As you are now well aware, successful cat introductions can be challenging. While some happen seamlessly, many don’t, especially when there are multiple cats to deal with in one household. It is one of the most common problems that many cat owners experience and I thank you for writing in about it. You are not alone.
My expertise lies in feline medicine and while I know cat behavior better than most, I would recommend you get a one-on-one consultation with someone like Dr. Marci Koski, a feline behaviorist, who helps owners with this same problem every day. Did I mention it is a common problem? You can even find some of her ideas on how to help integrate new cats into the home from her column on Conscious Cat.
Here are some things you can try (unless you have already done them) before reaching out to a behaviorist. Use the Feliway plug in diffusers throughout the house but especially in Ana’s room. Don’t expect it to solve your problem, but it can help bring the tension down a notch or two. Have you been allowing Ana to explore the entire house while the resident cats are safely secured away? If not, you should start doing that now. It is time to make her feel more inclusive by allowing her access to explore outside of her confinement. Some cats in the clinic get cage aggressive, and it is my belief some cats confined to rooms in homes feel the same way.
Is there a particular cat she lunges at? Are there other cats that she does not seem to mind at all? Perhaps you can come up with a safe and strategic plan to slowly assimilate her to cats she shows a liking to instead of the entire clowder. But first, let her get accustomed to your entire home by herself.
Many behaviorists recommend rubbing the cats with the same towel to mix their scents and Pam Johnson-Bennett has a tried and true method she uses here. While your situation may be a bit more challenging than most, it may be helpful for you to read Jackson Galaxy’s guest post on The Conscious Cat about cat to cat introductions.
The love you have for cats is obvious and I know you are doing everything you can to make all of yours happy. It is no easy task but I know you got this. Let me know how it goes and if you come up with any ideas of your own that will help others in your same situation.
Flea control for a feral cat colony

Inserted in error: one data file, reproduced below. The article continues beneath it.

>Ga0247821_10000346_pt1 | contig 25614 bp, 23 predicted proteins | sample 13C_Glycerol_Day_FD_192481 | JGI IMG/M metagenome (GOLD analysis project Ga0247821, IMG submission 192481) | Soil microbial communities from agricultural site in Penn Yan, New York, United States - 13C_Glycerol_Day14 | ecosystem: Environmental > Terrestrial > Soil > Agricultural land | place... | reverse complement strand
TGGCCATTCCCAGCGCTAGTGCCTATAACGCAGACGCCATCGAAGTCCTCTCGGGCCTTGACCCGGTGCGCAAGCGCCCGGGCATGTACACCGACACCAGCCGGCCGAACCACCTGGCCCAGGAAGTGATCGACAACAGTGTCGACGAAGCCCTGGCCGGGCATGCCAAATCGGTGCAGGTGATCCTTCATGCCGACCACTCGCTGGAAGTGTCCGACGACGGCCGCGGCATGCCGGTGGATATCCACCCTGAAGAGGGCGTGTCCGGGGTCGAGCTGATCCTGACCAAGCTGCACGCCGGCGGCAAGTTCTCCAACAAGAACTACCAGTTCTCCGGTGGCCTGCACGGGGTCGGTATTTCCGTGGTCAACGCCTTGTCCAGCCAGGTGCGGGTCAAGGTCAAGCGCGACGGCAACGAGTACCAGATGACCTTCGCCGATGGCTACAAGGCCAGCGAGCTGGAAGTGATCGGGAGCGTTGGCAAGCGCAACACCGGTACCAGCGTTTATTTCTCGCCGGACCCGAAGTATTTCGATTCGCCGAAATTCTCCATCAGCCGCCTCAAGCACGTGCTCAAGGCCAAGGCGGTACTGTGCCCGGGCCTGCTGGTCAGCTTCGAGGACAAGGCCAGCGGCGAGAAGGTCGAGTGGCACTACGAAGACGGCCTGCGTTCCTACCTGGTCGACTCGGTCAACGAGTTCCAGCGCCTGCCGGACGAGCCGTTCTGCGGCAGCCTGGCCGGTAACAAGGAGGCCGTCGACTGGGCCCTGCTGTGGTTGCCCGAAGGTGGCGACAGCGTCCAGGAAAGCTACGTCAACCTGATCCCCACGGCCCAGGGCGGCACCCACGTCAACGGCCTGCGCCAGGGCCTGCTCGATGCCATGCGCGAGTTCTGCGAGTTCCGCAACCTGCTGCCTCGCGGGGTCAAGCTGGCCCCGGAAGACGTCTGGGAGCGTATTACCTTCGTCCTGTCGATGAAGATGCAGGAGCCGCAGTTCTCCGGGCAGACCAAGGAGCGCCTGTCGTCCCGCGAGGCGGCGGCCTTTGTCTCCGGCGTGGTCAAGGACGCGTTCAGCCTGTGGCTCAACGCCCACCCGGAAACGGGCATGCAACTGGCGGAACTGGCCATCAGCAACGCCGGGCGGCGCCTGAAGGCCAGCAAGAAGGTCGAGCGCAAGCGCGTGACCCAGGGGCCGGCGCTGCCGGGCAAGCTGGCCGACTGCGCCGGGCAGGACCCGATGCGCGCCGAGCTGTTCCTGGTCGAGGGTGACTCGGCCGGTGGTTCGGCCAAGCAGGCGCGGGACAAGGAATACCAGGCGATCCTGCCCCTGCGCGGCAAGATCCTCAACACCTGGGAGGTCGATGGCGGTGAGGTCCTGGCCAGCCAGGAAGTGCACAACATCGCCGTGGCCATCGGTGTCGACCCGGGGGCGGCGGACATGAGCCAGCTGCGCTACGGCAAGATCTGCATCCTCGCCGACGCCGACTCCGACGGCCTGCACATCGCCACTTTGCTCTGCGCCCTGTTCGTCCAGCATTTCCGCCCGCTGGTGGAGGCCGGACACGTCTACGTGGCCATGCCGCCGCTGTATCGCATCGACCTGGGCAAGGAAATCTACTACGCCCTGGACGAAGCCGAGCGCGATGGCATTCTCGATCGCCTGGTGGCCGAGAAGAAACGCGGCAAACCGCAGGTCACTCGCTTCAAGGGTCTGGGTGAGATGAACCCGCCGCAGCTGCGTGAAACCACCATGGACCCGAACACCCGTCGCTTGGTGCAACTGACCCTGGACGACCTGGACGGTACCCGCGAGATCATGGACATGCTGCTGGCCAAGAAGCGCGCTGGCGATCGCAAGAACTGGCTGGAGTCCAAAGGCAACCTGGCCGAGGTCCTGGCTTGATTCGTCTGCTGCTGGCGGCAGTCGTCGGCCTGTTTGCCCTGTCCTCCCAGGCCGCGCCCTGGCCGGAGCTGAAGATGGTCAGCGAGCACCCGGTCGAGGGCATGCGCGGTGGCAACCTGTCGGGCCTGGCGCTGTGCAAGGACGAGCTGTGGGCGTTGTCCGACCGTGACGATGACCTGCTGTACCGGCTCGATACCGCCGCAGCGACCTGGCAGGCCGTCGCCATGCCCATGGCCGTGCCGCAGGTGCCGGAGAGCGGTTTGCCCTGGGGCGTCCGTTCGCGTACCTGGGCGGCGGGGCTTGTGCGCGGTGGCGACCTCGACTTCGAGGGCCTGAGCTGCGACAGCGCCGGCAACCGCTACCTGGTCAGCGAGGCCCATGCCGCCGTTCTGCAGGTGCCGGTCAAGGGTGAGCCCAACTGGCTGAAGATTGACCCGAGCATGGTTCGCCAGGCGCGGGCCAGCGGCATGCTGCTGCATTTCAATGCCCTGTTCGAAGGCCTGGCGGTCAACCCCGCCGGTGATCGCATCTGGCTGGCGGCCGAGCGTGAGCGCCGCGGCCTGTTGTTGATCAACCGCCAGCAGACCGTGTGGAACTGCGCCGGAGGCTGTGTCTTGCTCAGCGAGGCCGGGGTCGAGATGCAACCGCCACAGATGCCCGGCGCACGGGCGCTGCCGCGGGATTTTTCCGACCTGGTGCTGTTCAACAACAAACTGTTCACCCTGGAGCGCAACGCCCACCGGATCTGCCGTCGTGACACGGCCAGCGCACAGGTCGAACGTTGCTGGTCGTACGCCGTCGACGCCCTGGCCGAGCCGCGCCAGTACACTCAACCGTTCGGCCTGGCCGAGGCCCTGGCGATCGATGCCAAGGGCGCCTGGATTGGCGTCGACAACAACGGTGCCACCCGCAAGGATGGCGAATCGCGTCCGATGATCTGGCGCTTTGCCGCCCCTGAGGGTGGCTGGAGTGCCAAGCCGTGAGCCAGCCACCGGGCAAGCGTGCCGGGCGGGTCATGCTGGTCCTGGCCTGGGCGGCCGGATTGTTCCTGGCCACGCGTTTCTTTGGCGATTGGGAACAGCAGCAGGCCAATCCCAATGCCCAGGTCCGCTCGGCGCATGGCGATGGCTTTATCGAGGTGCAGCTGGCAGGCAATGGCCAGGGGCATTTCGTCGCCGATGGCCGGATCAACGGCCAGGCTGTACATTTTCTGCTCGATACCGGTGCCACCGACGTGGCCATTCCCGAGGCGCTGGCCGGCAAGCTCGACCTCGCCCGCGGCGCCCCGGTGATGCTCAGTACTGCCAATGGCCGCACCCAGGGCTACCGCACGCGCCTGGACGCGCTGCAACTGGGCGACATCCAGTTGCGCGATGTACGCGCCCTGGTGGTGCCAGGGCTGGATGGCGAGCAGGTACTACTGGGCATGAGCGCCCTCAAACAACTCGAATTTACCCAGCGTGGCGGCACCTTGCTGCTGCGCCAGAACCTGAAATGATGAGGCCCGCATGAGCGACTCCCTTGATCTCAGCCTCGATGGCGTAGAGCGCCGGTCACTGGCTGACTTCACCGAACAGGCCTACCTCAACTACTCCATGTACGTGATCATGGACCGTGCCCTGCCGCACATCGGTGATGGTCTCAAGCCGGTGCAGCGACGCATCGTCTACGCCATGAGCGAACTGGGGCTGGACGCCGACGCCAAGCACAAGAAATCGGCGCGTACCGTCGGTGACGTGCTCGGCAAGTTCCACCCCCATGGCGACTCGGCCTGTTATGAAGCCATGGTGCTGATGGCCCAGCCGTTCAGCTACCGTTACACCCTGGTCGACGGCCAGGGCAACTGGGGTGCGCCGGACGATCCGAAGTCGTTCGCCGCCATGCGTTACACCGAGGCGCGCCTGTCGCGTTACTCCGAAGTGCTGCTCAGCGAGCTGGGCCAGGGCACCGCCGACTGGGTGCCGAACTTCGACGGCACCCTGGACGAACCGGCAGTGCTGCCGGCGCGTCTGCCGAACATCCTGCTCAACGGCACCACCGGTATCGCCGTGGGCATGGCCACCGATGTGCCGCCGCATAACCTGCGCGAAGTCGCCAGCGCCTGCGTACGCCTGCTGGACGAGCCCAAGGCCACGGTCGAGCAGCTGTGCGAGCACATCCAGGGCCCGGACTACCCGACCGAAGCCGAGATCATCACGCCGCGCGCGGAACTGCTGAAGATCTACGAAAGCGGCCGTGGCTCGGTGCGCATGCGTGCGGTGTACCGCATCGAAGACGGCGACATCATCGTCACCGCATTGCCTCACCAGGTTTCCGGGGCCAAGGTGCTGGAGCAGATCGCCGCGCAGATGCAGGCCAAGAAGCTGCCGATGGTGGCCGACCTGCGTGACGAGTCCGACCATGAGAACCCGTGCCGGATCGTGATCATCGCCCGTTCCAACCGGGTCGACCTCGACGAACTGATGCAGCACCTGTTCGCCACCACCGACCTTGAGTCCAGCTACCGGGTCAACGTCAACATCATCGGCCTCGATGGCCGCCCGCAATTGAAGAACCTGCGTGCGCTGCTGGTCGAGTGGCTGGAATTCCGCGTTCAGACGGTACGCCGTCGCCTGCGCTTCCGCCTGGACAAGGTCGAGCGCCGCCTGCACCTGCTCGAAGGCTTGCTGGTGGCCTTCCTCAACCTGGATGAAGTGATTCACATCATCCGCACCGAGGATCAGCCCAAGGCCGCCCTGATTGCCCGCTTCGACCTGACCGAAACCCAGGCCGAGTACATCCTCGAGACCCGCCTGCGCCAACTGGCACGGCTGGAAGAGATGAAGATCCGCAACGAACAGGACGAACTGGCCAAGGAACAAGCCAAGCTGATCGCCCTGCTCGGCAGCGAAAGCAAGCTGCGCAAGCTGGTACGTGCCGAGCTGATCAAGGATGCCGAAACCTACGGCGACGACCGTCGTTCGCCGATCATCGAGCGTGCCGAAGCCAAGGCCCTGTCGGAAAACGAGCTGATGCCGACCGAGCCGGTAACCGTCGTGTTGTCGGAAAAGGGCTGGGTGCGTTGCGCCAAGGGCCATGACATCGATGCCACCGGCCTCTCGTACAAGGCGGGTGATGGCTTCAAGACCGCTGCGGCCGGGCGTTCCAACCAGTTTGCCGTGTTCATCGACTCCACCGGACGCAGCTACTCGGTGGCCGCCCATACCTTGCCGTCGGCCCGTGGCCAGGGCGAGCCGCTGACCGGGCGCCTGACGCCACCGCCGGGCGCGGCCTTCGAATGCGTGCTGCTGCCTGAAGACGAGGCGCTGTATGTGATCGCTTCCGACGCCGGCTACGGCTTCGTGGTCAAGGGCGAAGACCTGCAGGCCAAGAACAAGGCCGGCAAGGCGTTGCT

Dear Dr Bahr, I too care for and feed a TNR colony with a group of dedicated people. We bring in gallon jugs of water to each feeding station. We have heard that one capful of apple cider vinegar per gallon jug helps keep fleas away. Is this correct — or just another myth. I assume it can do no harm. Thank you! – Bernadette DeLamar
I just want to say thank you on behalf of the cats in your care. You are making this world a better place for them and they are lucky to have someone like you looking out for them.
Fleas are disgusting creatures that not only cause cats discomfort but are harmful to them as well. I understand your desire to eliminate them from the colony however I would not recommend putting vinegar in their water. It has a taste and may cause some cats to avoid drinking the water you are generously providing them. We wouldn’t want that to happen and because there is no clear evidence that vinegar helps repel fleas the tradeoff is not worth it. Keeping their water clean and fresh is a better idea.
Is it possible to treat the areas where the cats sleep with “food grade” diatomaceous earth or the environment with beneficial nematodes? These are two safe options that have been shown to help battle flea infestations. Making sure the colony is healthy and well fed will go a long way in helping them cope with flea burdens too. Fortunately, you have that covered. Unless you are able to physically touch these cats in order to administer flea medication helping them stay healthy is the best you can do.